Paranoid vs. Positioned in Christ

Posted by on Sep 18, 2012 in Omar King | 0 comments

“Do not take to heart all the things that people say, lest you hear your servant cursing you.  Your heart knows that many times you yourself have cursed others.”—Ecclesiastes 7:21

“Why are you so sensitive?”  “You think everything is about you don’t you?”  “You take things way too personally?”  You’ve either said this to someone or had it said to you as some point in your life and maybe more than once. There are times when all of us can get a little paranoid.  Where we hear things we think are directed toward us in a negative way and misconstrue peoples comments and thereby their intentions.  Sometimes people are not as precise with their words and so communication could be at fault. And other times our hearts just hear things that aren’t there at all, typically born out of our own insecurities. Usually it’s a combination of both.

This short and simple verse is essentially though a statement about self-centeredness expressed in the form of paranoia.  Overly sensitive and paranoid people are self-centered people.  When we think everything is about us we assume we are the subject of everyone’s conversation, good or bad.  A self-centered person will swing back and forth from self-righteousness to self-loathing.  They waver from an either “I am better than you” attitude or “I am so bad I’m worthless” attitude.  In this verse both are happening.  In fact both are the opposite sides of the same coin.  First, the person engaging in self-pity hears everything as a slam against him.  He hears benign remarks as personal attacks. Second, the self-righteous individual is one who fails to acknowledge their own sins. He has a difficult time admitting he is guilty of the wrong he liberally accuses others of.  His intentions and actions are noble and virtuous while others nefarious.  The writer suggests the remedy for self-centeredness is a good dose of self-awareness.  We are to take a good look in the mirror and to be honest about our own flaws and sinful thoughts and tendencies.  An acknowledgement of our own sins protects us from becoming conspiracy theorists.   We must begin to view ourselves as like others (normal in the sinful sense) and not different from others (special in the self-righteous sense).  This helps to dissolve a self-absorbed attitude and view ourselves and others rightly.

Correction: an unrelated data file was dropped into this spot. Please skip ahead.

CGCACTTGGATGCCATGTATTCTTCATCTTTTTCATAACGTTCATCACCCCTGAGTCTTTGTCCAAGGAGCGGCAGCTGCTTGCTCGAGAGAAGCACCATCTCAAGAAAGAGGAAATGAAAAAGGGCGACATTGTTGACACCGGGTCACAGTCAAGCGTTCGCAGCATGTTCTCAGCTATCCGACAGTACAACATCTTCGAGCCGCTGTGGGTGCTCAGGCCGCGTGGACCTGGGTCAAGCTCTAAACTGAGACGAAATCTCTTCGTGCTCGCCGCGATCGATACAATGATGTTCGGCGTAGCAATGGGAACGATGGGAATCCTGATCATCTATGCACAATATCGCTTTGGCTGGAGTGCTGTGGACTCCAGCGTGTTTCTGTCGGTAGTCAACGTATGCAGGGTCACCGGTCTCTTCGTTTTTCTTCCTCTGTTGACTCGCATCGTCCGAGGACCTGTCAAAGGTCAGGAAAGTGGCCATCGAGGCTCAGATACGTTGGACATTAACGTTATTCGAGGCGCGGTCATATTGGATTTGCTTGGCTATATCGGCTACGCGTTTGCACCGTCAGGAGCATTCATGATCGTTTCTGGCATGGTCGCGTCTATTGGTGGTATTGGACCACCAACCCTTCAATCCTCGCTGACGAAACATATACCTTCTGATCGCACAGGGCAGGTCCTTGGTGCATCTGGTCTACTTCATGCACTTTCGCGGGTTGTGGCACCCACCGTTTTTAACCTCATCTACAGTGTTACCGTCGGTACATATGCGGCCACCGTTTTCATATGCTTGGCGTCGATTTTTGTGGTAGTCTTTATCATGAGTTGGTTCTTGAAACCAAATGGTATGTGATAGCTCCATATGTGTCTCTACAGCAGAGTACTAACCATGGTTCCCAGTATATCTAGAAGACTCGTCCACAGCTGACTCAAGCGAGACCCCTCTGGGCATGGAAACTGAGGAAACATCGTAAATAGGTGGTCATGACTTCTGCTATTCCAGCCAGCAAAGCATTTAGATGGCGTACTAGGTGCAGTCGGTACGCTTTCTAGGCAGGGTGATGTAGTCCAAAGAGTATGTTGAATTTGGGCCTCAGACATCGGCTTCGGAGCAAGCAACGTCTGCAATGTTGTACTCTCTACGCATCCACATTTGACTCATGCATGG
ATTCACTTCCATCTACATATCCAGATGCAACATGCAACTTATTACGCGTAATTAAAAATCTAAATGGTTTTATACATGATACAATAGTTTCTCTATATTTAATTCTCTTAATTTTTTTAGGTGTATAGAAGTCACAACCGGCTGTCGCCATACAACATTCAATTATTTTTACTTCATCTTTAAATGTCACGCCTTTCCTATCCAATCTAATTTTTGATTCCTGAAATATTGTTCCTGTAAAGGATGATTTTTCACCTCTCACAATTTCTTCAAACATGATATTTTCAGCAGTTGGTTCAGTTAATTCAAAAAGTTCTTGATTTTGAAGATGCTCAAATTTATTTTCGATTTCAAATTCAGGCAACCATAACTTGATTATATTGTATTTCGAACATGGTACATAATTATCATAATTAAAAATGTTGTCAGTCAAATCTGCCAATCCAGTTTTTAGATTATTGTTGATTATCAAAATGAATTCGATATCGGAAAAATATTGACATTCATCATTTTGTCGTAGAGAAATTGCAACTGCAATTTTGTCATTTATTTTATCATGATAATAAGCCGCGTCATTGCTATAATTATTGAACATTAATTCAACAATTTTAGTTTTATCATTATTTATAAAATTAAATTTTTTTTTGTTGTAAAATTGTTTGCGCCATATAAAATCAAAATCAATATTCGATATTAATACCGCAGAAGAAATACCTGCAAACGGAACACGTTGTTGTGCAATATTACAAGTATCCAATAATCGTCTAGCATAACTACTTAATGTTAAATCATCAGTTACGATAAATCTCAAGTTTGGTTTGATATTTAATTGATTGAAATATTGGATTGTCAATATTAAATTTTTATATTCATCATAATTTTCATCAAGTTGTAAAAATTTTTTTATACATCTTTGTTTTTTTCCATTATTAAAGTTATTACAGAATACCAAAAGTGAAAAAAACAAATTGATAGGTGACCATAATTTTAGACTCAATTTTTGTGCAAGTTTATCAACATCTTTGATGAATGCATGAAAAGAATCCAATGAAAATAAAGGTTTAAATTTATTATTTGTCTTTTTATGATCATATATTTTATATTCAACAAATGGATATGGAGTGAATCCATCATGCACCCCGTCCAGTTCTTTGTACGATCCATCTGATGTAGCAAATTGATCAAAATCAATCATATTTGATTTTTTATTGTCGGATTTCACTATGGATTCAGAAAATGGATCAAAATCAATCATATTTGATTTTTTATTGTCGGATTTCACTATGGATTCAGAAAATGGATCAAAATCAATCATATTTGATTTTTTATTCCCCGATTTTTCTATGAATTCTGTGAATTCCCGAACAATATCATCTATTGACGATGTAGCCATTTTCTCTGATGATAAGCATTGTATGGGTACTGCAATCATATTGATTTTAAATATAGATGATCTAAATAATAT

In addition, there is a price we pay when we believe others are out to get us. We push away and risk losing the relationships that are closest to us. The problem with paranoia is it makes your friends your enemies.  The servant in this verse is seen as a trusted and loyal companion. Paranoia doesn’t discriminate. It will claim your closest relationships. Those that love and care about you most are pulled into this false reality and made the source of conflict in your life.

Frequently taking things personally and becoming defensive at the slightest innuendo is a product of shame and guilt associated with our sin.  We don’t want people to see us; our weaknesses, faults, and sins.  But because we are limited at getting around being seen and known, we assume people know and are thinking the worst about us.  We all have insecurities that can flare up and make us more sensitive at times than at others.  What we need is to remind ourselves of who we are in Christ, specifically that we are created with dignity and worth (common grace) and have been gifted righteousness (specific salvation).  Reminding ourselves of how God sees us in Christ, allows us to be honest about our sins and imperfections knowing those things don’t detract from our standing with God. The freedom to be honest about who we are before Christ allows us to show grace to others; absolving them of blame and malicious intent because our shame has been covered in the righteousness of Christ’s blood.

If you find you are more sensitive than normal to comments, inferences, and non-verbals, here’s a few practical tips that will help your heart hear more clearly and balanced.

  1.  Where do you need to repent of wrongs you’ve committed against others?  How well do you acknowledge your sinful thoughts and actions?  You will become increasingly less sensitive to others as you see yourself as one who has offended. Read Matthew 7:1-6.  Remember one of the benefits of taking our “logs” out is it helps us to see and decipher others motives and actions more clearly.  This will help sort those comments that were truly intended to hurt from those that were  innocent.
  2. Have a friend monitor your responses to things people have said in your presence and your reaction to them.  Let him or her hold you accountable by having them help you gauge whether your perceptions are accurate.
  3. Don’t be afraid to confront and ask for clarification about something someone has said and its intended meaning and purpose.  For example you might say, “this is what I heard when you said so and so.  Is that what you meant?”  And let them confirm or disarm your questions.  Give them the benefit of the doubt.  Inquire in such a way that seeks understanding and not to attack.

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